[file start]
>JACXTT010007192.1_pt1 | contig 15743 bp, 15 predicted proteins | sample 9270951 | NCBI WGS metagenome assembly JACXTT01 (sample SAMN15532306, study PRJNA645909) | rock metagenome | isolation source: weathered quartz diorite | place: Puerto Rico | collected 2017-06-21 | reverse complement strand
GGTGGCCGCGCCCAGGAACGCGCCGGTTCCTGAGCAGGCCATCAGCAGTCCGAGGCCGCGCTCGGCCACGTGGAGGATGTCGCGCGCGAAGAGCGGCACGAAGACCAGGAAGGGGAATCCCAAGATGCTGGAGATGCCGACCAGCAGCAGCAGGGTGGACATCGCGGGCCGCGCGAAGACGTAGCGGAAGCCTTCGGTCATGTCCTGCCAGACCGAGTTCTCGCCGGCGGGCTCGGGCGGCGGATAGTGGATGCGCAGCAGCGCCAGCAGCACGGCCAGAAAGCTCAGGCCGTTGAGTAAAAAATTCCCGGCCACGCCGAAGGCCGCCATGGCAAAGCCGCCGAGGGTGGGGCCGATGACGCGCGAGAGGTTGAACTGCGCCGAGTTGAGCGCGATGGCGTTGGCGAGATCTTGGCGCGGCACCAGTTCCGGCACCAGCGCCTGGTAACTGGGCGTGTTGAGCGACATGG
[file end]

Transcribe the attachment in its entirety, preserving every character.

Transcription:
>JACXTT010007192.1_pt1 | contig 15743 bp, 15 predicted proteins | sample 9270951 | NCBI WGS metagenome assembly JACXTT01 (sample SAMN15532306, study PRJNA645909) | rock metagenome | isolation source: weathered quartz diorite | place: Puerto Rico | collected 2017-06-21 | reverse complement strand
GGTGGCCGCGCCCAGGAACGCGCCGGTTCCTGAGCAGGCCATCAGCAGTCCGAGGCCGCGCTCGGCCACGTGGAGGATGTCGCGCGCGAAGAGCGGCACGAAGACCAGGAAGGGGAATCCCAAGATGCTGGAGATGCCGACCAGCAGCAGCAGGGTGGACATCGCGGGCCGCGCGAAGACGTAGCGGAAGCCTTCGGTCATGTCCTGCCAGACCGAGTTCTCGCCGGCGGGCTCGGGCGGCGGATAGTGGATGCGCAGCAGCGCCAGCAGCACGGCCAGAAAGCTCAGGCCGTTGAGTAAAAAATTCCCGGCCACGCCGAAGGCCGCCATGGCAAAGCCGCCGAGGGTGGGGCCGATGACGCGCGAGAGGTTGAACTGCGCCGAGTTGAGCGCGATGGCGTTGGCGAGATCTTGGCGCGGCACCAGTTCCGGCACCAGCGCCTGGTAACTGGGCGTGTTGAGCGACATGG